There's a good chance that the password on your streaming service sucks

Three things that should be taught in school: Sex-ed, basic personal finance, and good password hygiene. Sadly, at least for those of us here in the United States, all three are sorely lacking.

The latter point was laid bare in a study from members of Google's Spam and Abuse Research Team. Too many passwords are being reused — and that opens the users to credential stuffing, which is where a bad actor tries a username and password combination leaked from one service on all kinds of other services, just to see if they'll work.

Or, to put it simply, if your Netflix email and password is the same as the what you used for MySpace and was part of that 360 million-account breach, there's a good chance someone can get into your Netflix account if they want.

Just because it's not as "important" as your bank doesn't mean it doesn't need a good password.

The researchers (which also included one from Stanford University) came to their conclusions from Google Chrome's Password Checkup extension, which securely checks passwords saved in Chrome with more than 4 billion unsafe username and password combinations that were at some point caught up in a breach.

The pattern of behavior shouldn't be terrible surprising. Big targets like banks and other financial institutions would more typically have strong, unique passwords. Softer targets like streaming services and other entertainment sites (and, I'd wager, things that you might also log in to from some sort of TV remote control) pinged the list of unsafe logins far more often.

How much more often? The nine entertainment sites listed in the study (they didn't say which ones) made up just 0.8 percent of the total number of visits, but accounted for 6.3 percent of the warnings. The next highest warning rate was "adult" websites at 3.6 percent. (Which made up just 0.2 percent of the total number of visits. Seems low, but whatever.)

The scarier number is the "ignore rate," which means users were warned that their passwords potentially had been breached at some point — but they chose not to change them. Adult sites made up 38.5 percent of ignored warnings, and entertainment sites were second at 27.1 percent.

Source: Google

Source: Google

Here's how things were put in the study, which you can read in its entirety here as a pdf:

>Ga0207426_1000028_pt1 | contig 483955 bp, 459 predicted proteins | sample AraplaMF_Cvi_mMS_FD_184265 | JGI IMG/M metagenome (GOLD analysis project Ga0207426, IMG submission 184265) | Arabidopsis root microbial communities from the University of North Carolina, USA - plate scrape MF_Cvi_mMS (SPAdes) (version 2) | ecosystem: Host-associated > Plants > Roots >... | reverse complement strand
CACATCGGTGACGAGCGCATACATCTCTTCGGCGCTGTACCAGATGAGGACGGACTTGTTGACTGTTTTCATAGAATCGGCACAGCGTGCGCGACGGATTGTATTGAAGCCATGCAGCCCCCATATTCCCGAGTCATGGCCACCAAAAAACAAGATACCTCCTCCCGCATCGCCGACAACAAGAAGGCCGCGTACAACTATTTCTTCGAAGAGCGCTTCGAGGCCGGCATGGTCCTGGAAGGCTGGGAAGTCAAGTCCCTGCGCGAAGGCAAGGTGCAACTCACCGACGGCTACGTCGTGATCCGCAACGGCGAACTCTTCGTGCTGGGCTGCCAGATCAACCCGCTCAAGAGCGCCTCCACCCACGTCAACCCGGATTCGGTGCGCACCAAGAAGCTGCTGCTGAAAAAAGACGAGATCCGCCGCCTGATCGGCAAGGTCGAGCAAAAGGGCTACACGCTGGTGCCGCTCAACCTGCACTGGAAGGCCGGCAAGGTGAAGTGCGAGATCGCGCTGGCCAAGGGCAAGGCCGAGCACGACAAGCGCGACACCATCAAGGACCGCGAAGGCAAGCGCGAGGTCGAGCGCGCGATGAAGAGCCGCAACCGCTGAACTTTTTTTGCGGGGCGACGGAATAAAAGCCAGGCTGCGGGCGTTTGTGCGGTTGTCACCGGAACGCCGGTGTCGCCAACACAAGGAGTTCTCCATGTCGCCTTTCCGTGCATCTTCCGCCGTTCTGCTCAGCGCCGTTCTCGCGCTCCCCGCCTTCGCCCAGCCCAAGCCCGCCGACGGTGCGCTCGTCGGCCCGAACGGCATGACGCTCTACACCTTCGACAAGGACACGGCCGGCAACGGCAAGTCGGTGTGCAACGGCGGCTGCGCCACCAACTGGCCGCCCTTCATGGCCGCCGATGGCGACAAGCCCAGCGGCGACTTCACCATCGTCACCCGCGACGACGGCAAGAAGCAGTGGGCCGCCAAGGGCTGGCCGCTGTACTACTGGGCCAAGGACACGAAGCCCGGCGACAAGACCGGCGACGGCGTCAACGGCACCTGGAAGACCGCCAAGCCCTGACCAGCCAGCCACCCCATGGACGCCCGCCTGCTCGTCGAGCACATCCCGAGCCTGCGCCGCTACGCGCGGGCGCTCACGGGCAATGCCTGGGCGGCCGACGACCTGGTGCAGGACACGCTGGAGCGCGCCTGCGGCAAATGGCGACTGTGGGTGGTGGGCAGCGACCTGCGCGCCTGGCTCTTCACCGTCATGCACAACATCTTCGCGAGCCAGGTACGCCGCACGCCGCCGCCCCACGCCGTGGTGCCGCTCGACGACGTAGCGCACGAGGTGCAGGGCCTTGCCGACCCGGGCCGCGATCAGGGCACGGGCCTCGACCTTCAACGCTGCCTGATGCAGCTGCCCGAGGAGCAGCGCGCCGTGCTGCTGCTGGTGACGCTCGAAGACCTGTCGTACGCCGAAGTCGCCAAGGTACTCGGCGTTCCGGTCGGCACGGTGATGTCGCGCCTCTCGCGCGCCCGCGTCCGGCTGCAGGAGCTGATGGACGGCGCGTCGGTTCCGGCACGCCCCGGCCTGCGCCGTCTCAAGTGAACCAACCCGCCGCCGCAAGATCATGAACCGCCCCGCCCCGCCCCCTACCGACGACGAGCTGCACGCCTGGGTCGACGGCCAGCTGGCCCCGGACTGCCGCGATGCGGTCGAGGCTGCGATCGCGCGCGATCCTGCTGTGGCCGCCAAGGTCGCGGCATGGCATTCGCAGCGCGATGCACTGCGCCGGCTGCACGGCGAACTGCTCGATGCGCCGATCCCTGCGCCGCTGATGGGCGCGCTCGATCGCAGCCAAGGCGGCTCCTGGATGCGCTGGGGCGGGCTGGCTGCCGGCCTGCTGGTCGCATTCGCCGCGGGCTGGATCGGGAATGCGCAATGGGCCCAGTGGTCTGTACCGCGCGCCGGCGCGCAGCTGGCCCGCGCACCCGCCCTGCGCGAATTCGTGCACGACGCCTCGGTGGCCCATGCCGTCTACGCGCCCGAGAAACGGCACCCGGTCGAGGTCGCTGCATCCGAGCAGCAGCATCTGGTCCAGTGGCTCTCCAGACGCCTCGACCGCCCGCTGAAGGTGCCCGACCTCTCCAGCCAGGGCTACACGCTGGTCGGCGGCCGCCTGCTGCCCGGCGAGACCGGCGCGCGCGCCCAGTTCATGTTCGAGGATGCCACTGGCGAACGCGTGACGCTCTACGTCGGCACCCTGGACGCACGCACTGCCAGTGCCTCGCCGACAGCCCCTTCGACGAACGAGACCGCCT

Domains that we categorized as related to finance or governments exhibited the lowest rate of reused, breached credentials (0.2–0.3%). Possible explanations include the password composition policies of these domains, the fact that users adhere to popular security advice to have one strong password for their bank, or that the sites actively identify breaches and previously forced password resets.In contrast, entertainment sites like streaming video platforms and adult websites had the highest warning rate for breached credentials (3.6–6.3%). Users may adopt disposable passwords due to perceived lack of risk, or in the case of streaming sites, they may use shared accounts. Surprisingly, users ignored our breach warnings nearly uniformly across categories, with the exception of adult websites. For the latter, users ignored nearly twice as many of our warnings—potentially to hide the domain from our persistent warning tray.

That bit about "perceived lack of risk" is interesting. As far as I'm concerned, a password is a password is a password. I also strongly believe that we tend to look at security completely wrong. We tend to trust the services we use, considering them to be secure until proven otherwise. That's backward. We should assume everything we do — every new service we sign up for, every new. credential — can and will be breached, and we should do whatever we can to mitigate that risk.

Strong, unique passwords are the first step in that fight. You can use what's built in to your browser, or you can use a third-party password manager. Here are but a few that are worth exploring:

And you absolutely should use two-factor authentication whenever possible. Hardware keys are best, though I can't think of a single streaming service that uses them. (Save for, I suppose, YouTube TV, since it uses your Google login.) Software tokens are OK, but they can be spoofed. Time-based SMS codes should be avoided if at all possible.

And employ a service like Google Chrome's Password Checkup extension, or the Have I Been Pwned? service to see if your credentials have been caught up in a breach.

But as often is the case, the simplest solution may well be the best one: Don't reuse passwords. And if something warns you that your Netflix password may have been breached somewhere else, it's time to change it.

Phil Nickinson

Phil is the father of two beautiful girls and is the Dad behind Modern Dad. Before that he spent seven years at the helm of Android Central. Before that he spent a decade in a newsroom of a two-time Pulitzer Prize-finalist newspaper. Before that — well, we don't talk much about those days.